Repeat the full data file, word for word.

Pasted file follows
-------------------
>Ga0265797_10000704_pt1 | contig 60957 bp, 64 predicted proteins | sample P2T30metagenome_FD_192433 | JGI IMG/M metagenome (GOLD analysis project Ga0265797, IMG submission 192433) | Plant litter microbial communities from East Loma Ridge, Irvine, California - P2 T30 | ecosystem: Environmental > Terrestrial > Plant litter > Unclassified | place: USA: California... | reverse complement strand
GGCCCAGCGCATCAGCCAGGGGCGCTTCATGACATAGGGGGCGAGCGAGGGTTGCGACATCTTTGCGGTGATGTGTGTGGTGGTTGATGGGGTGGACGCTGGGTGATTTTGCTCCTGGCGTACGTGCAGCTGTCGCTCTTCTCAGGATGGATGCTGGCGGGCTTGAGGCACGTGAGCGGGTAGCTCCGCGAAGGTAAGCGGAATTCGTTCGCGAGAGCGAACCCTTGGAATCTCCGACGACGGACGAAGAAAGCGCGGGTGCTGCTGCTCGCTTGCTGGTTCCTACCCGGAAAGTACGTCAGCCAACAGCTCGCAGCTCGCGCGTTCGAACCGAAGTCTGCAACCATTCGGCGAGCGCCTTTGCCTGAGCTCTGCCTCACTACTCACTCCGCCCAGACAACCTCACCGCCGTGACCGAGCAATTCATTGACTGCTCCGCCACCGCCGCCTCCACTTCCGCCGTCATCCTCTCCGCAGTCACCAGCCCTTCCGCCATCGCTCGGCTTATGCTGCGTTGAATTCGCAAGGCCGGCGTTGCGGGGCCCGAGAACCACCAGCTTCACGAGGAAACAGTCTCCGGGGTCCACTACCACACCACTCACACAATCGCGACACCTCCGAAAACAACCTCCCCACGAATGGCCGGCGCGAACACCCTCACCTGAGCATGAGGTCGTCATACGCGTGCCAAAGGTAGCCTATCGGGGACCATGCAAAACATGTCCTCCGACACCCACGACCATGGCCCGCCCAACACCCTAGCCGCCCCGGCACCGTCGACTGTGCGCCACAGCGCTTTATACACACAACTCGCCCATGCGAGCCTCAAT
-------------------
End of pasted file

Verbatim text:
>Ga0265797_10000704_pt1 | contig 60957 bp, 64 predicted proteins | sample P2T30metagenome_FD_192433 | JGI IMG/M metagenome (GOLD analysis project Ga0265797, IMG submission 192433) | Plant litter microbial communities from East Loma Ridge, Irvine, California - P2 T30 | ecosystem: Environmental > Terrestrial > Plant litter > Unclassified | place: USA: California... | reverse complement strand
GGCCCAGCGCATCAGCCAGGGGCGCTTCATGACATAGGGGGCGAGCGAGGGTTGCGACATCTTTGCGGTGATGTGTGTGGTGGTTGATGGGGTGGACGCTGGGTGATTTTGCTCCTGGCGTACGTGCAGCTGTCGCTCTTCTCAGGATGGATGCTGGCGGGCTTGAGGCACGTGAGCGGGTAGCTCCGCGAAGGTAAGCGGAATTCGTTCGCGAGAGCGAACCCTTGGAATCTCCGACGACGGACGAAGAAAGCGCGGGTGCTGCTGCTCGCTTGCTGGTTCCTACCCGGAAAGTACGTCAGCCAACAGCTCGCAGCTCGCGCGTTCGAACCGAAGTCTGCAACCATTCGGCGAGCGCCTTTGCCTGAGCTCTGCCTCACTACTCACTCCGCCCAGACAACCTCACCGCCGTGACCGAGCAATTCATTGACTGCTCCGCCACCGCCGCCTCCACTTCCGCCGTCATCCTCTCCGCAGTCACCAGCCCTTCCGCCATCGCTCGGCTTATGCTGCGTTGAATTCGCAAGGCCGGCGTTGCGGGGCCCGAGAACCACCAGCTTCACGAGGAAACAGTCTCCGGGGTCCACTACCACACCACTCACACAATCGCGACACCTCCGAAAACAACCTCCCCACGAATGGCCGGCGCGAACACCCTCACCTGAGCATGAGGTCGTCATACGCGTGCCAAAGGTAGCCTATCGGGGACCATGCAAAACATGTCCTCCGACACCCACGACCATGGCCCGCCCAACACCCTAGCCGCCCCGGCACCGTCGACTGTGCGCCACAGCGCTTTATACACACAACTCGCCCATGCGAGCCTCAAT